Interesting tech note: the P-51's distinctive radiator/oil cooler actually added speed to the plane: cool air came in the front, and the hot air exiting the back added some jet-like thrust.

Comment: Re:Honestly, it seems justified. (Score 2) 387

by PapayaSF (#46385269) Attached to: Girl's Facebook Post Costs Her Dad $80,000

You don't seem to quite understand how the world works.

I don't think you do. A civil settlement is compromise, often in many parts. Neither side gets everything they want. A confidentiality agreement is one of those potential parts. If you remove that option, the parties will simply compromise in other ways. Most likely, it means a company would offer a smaller settlement, and be more willing to go to trial.

Also, you seem to assume that anyone suing a company is in the right, and every company in the wrong. Not so.

Comment: Re:Apple and Microsoft are so much alike (Score 2) 179

by PapayaSF (#46372577) Attached to: Apple's Messages Offers Free Texting With a Side of iPhone Lock-In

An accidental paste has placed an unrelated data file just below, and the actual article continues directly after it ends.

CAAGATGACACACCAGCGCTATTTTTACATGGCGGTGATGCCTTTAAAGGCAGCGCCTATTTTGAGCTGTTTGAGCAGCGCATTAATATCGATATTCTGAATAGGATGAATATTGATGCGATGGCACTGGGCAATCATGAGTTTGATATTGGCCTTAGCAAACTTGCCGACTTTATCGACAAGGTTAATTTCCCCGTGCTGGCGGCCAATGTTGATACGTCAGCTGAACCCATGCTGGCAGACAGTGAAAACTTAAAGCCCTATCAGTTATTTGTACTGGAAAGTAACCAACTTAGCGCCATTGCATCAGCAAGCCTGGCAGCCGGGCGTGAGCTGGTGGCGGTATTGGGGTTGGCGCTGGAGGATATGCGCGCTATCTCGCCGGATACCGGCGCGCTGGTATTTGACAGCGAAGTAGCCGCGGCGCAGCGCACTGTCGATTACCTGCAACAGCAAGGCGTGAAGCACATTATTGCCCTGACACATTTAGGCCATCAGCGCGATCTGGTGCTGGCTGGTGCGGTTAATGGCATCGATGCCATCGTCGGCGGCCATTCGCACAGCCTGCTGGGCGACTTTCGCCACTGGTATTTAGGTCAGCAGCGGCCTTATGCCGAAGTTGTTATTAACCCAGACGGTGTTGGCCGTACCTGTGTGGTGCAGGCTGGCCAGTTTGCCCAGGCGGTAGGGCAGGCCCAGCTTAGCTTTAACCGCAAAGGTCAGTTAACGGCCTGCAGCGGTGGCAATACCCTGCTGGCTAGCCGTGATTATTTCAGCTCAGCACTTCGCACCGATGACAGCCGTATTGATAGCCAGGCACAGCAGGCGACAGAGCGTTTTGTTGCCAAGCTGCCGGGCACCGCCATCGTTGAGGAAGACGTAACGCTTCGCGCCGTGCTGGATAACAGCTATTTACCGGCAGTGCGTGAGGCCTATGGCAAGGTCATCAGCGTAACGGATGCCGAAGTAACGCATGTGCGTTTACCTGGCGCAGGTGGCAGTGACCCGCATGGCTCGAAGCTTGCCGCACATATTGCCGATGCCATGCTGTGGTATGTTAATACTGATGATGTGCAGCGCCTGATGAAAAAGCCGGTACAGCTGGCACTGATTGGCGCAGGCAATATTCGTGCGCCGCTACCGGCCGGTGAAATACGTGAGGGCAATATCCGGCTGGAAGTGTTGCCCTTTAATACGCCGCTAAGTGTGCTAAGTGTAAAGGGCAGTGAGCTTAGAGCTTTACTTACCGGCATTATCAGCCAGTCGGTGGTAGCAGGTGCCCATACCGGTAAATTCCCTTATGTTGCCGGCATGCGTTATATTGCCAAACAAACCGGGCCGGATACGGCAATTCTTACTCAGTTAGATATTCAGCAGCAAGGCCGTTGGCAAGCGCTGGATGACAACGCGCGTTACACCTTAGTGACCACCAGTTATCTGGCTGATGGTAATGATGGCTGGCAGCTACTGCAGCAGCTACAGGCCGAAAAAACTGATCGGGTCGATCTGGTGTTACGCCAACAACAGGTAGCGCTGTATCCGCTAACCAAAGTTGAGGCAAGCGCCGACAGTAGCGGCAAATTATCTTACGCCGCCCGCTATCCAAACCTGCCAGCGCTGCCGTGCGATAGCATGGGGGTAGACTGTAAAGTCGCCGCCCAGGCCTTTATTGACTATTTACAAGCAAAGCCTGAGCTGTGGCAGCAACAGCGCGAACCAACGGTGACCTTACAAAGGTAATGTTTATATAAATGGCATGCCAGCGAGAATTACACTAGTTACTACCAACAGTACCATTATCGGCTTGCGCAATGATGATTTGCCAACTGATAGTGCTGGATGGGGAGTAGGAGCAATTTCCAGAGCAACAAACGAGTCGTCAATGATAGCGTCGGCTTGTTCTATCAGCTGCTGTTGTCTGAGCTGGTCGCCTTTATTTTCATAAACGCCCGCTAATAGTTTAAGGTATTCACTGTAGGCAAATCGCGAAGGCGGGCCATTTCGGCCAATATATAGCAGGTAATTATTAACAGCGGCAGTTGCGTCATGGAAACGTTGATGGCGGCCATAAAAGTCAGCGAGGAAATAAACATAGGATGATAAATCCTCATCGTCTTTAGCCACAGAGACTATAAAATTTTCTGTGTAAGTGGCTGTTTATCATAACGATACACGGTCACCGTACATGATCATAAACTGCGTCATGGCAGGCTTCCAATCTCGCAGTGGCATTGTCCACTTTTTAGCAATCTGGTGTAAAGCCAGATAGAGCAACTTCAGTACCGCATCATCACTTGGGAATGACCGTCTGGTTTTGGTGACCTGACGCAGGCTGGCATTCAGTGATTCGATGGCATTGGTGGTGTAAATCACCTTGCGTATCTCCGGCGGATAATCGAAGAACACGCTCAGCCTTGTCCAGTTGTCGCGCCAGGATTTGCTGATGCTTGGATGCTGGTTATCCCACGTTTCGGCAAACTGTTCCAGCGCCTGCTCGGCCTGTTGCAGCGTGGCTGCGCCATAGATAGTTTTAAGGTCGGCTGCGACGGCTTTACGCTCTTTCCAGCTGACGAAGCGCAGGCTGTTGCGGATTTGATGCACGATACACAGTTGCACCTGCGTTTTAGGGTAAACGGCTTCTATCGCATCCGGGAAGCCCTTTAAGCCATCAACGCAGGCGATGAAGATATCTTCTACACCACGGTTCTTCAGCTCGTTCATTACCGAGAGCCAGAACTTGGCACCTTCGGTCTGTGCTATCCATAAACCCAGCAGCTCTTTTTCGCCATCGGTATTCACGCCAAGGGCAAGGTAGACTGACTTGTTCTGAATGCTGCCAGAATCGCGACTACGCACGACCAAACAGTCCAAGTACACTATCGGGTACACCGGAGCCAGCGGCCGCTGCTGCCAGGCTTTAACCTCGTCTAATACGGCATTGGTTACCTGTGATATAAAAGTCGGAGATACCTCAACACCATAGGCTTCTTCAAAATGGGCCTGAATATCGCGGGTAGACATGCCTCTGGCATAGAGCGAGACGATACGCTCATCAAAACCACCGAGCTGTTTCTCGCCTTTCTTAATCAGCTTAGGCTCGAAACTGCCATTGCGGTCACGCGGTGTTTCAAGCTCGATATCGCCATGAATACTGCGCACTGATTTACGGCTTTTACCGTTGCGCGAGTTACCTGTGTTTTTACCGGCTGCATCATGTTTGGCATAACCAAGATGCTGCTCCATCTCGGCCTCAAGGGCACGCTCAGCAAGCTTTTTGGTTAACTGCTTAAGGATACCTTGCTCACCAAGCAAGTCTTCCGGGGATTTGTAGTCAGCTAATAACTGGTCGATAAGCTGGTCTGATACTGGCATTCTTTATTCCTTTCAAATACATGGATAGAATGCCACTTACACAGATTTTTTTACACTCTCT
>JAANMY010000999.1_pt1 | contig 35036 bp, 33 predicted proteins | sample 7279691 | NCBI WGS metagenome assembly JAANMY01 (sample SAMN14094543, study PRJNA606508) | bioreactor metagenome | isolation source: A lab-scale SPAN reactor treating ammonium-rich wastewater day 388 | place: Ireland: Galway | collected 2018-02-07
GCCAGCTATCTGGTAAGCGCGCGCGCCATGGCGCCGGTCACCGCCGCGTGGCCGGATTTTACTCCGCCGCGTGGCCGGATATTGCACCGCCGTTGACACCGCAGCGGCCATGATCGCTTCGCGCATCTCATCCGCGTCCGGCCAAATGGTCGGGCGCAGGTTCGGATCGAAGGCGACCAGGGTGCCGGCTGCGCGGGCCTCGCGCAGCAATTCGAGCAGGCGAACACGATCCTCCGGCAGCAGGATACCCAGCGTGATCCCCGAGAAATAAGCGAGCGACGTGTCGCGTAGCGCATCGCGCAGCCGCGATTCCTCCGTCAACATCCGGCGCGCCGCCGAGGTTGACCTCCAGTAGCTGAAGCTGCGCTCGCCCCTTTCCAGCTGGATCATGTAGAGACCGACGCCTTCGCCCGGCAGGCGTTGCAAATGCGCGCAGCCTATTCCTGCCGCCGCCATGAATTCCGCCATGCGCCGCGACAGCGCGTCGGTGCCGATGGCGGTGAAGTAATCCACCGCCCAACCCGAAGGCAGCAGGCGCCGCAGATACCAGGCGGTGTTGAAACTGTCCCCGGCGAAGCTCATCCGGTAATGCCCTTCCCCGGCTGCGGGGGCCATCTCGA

When I got my iMac it converted my photos from my camera to some iPhoto library from which it was quite difficult to take it out in simple jpg files.

File -> Export works for me. If you want to access a bunch at a time, they're in [your user directory]/Pictures/iPhoto Library.

And for those who haven't followed link about the "obscure workaround":

To do this, simply tap and hold on the undelivered message and a “Send as Text Message” option should appear in the context menu. This works even when “Send as SMS” is disabled in your settings, allowing you to decide when you’d rather send a text message for expediency or simply leave it to wait until the recipient’s device is back online.

I'm not saying that Apple never does lock-in, but both those seem like pretty weak examples.

Power

Tesla Used A Third of All Electric-Car Batteries Last Year 236